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On the Job: Employee enters missing mail information

Smiling woman stands near desk in large workroom
Remote Encoding Center Supervisor Holli Apodaca helps determine where poorly addressed mail is supposed to go.

My name is Holli Apodaca, and I’m a supervisor at the Remote Encoding Center, a Salt Lake City facility that helps determine where poorly addressed mail from across the nation is supposed to go.

My main job is as a data conversion operator. I enter information not read by Postal Service machines because of cursive, poor handwriting or other factors.

I also assist management by answering calls and assigning data conversion operators, who are called “keyers.” We have about 1,070 employees at the Remote Encoding Center, which is connected to 300 mail processing plants.

We have 1,100 keying stations in our 40,000-square-foot workroom. Each keyer performs about 7,150 keystrokes per hour and processes around 900 images per hour. Keyers get around 3.5 seconds per image to determine what input is needed, enter the information and hit “done.” We get a break every hour.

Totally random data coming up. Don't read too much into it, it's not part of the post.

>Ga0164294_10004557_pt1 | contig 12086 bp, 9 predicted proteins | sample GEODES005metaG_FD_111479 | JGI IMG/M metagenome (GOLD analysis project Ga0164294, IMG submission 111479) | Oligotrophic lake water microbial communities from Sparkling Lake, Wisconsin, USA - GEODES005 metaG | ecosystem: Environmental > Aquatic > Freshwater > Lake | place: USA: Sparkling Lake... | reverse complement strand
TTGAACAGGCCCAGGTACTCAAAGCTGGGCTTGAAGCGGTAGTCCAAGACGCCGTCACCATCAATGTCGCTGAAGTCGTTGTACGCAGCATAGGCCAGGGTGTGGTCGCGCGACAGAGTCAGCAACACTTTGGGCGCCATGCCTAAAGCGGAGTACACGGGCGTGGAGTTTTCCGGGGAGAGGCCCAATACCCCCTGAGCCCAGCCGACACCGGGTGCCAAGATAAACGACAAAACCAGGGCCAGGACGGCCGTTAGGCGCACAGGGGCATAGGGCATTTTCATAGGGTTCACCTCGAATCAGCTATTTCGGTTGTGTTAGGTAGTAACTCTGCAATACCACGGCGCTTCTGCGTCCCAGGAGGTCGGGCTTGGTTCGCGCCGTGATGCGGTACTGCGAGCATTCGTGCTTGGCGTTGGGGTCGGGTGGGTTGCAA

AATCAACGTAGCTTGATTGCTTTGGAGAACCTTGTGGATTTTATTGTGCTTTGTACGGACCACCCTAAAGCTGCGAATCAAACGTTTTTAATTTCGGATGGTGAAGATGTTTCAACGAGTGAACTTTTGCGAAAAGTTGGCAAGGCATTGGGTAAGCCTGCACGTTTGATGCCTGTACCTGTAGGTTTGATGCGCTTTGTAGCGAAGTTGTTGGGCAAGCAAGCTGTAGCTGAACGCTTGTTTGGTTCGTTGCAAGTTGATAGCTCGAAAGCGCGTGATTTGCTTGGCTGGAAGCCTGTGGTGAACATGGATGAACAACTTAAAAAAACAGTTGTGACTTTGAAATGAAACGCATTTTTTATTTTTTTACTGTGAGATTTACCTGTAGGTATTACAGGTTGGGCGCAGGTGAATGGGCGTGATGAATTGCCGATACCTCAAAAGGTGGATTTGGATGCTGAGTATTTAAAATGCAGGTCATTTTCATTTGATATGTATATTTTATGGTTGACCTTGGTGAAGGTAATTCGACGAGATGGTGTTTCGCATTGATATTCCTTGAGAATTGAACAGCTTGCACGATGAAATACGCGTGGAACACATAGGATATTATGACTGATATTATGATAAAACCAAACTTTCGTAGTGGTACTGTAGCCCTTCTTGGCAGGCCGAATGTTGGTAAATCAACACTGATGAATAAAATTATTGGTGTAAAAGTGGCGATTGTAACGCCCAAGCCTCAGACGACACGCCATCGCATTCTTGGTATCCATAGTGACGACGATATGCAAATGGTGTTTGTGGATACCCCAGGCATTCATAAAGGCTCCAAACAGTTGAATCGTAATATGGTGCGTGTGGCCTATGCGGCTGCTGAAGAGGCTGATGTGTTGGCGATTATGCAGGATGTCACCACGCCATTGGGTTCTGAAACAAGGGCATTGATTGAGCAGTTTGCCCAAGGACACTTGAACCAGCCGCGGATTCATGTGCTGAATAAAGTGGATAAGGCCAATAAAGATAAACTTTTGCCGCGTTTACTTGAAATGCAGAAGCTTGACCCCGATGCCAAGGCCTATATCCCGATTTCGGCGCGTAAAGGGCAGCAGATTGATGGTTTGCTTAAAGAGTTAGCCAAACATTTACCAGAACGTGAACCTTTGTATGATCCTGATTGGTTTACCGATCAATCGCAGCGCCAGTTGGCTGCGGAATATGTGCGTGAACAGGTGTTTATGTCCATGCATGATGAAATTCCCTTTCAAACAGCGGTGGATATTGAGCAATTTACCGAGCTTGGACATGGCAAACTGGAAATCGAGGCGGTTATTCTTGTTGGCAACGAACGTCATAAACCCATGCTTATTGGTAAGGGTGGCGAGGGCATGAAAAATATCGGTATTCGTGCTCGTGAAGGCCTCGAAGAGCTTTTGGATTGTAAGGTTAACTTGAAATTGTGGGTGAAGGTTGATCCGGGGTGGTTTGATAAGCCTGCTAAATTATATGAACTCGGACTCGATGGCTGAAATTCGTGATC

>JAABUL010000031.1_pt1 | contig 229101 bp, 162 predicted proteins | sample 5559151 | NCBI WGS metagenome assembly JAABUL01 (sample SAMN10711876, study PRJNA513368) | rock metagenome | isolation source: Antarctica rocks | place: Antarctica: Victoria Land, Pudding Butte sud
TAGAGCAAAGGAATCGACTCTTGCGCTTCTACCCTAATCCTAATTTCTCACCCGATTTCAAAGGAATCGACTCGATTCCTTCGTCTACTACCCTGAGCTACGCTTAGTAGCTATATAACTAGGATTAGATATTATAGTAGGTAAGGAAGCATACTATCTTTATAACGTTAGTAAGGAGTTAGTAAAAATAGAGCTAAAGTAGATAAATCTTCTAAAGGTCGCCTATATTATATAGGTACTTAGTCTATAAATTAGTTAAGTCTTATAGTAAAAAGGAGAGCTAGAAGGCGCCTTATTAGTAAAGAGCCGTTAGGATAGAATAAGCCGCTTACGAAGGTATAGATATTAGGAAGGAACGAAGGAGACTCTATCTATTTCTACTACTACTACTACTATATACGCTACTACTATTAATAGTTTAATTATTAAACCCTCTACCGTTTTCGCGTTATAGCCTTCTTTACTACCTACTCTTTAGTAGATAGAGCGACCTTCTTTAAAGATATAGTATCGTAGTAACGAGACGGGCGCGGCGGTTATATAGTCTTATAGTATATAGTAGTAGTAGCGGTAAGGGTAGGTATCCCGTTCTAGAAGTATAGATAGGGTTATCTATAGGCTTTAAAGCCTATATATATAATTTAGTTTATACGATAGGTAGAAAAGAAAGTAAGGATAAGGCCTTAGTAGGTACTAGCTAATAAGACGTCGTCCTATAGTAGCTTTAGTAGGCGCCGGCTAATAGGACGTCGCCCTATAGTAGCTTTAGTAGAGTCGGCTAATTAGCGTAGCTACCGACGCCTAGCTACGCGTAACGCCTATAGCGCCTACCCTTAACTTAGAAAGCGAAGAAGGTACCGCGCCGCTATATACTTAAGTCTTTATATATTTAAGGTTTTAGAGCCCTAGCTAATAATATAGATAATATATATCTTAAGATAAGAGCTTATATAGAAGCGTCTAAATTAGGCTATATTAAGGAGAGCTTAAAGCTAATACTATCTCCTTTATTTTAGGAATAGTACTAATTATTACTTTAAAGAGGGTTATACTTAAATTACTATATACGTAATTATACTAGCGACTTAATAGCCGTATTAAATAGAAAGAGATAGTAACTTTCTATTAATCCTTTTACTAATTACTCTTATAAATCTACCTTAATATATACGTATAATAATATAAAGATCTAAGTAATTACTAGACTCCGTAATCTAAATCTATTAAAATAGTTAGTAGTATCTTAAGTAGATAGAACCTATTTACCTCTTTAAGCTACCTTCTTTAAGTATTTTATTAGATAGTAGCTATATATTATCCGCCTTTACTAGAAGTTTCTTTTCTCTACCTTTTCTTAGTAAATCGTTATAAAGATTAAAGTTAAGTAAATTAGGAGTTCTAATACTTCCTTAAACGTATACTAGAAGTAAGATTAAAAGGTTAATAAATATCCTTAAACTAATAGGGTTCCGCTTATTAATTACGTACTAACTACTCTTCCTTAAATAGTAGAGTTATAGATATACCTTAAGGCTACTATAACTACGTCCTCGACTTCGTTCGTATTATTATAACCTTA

The Remote Encoding Center is open 24 hours a day, seven days a week. We are even open on Christmas Day and New Year’s Day. We key about 4.2 million images a day and we keyed more than 1.5 billion images in the past 12 months.

The information we input helps ensure each mailpiece is delivered on time and to the right place. It helps the people in plants and the carriers to do their jobs.

I’m married to my high school sweetheart, Johnny. We met when I was 15 and he was 17. We got married 15 years ago and we take a trip almost every year to celebrate our anniversary.

I have three sisters, three brothers, seven nephews, two nieces and one great-niece. I share guardianship of my 23-year-old nephew, who has special needs, with my mom and younger brother. My nephew is a challenge, but he brings me so much joy.

“On the Job,” a series on individual employees and their contributions to the Postal Service, appears regularly in Link.

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